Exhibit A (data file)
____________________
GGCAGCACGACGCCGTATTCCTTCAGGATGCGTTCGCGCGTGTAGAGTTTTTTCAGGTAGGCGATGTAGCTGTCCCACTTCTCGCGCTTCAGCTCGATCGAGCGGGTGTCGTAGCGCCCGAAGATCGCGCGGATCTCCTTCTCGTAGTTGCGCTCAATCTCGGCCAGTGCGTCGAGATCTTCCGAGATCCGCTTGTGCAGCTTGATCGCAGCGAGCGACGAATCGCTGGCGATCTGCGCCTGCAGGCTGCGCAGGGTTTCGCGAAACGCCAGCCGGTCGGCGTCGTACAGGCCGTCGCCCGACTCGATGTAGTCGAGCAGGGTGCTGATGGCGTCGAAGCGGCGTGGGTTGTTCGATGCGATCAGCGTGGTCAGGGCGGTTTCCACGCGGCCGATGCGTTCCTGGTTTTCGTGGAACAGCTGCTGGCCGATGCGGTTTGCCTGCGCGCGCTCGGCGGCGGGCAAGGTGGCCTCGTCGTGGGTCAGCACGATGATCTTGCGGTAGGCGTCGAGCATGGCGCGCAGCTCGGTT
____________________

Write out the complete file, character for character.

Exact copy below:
GGCAGCACGACGCCGTATTCCTTCAGGATGCGTTCGCGCGTGTAGAGTTTTTTCAGGTAGGCGATGTAGCTGTCCCACTTCTCGCGCTTCAGCTCGATCGAGCGGGTGTCGTAGCGCCCGAAGATCGCGCGGATCTCCTTCTCGTAGTTGCGCTCAATCTCGGCCAGTGCGTCGAGATCTTCCGAGATCCGCTTGTGCAGCTTGATCGCAGCGAGCGACGAATCGCTGGCGATCTGCGCCTGCAGGCTGCGCAGGGTTTCGCGAAACGCCAGCCGGTCGGCGTCGTACAGGCCGTCGCCCGACTCGATGTAGTCGAGCAGGGTGCTGATGGCGTCGAAGCGGCGTGGGTTGTTCGATGCGATCAGCGTGGTCAGGGCGGTTTCCACGCGGCCGATGCGTTCCTGGTTTTCGTGGAACAGCTGCTGGCCGATGCGGTTTGCCTGCGCGCGCTCGGCGGCGGGCAAGGTGGCCTCGTCGTGGGTCAGCACGATGATCTTGCGGTAGGCGTCGAGCATGGCGCGCAGCTCGGTT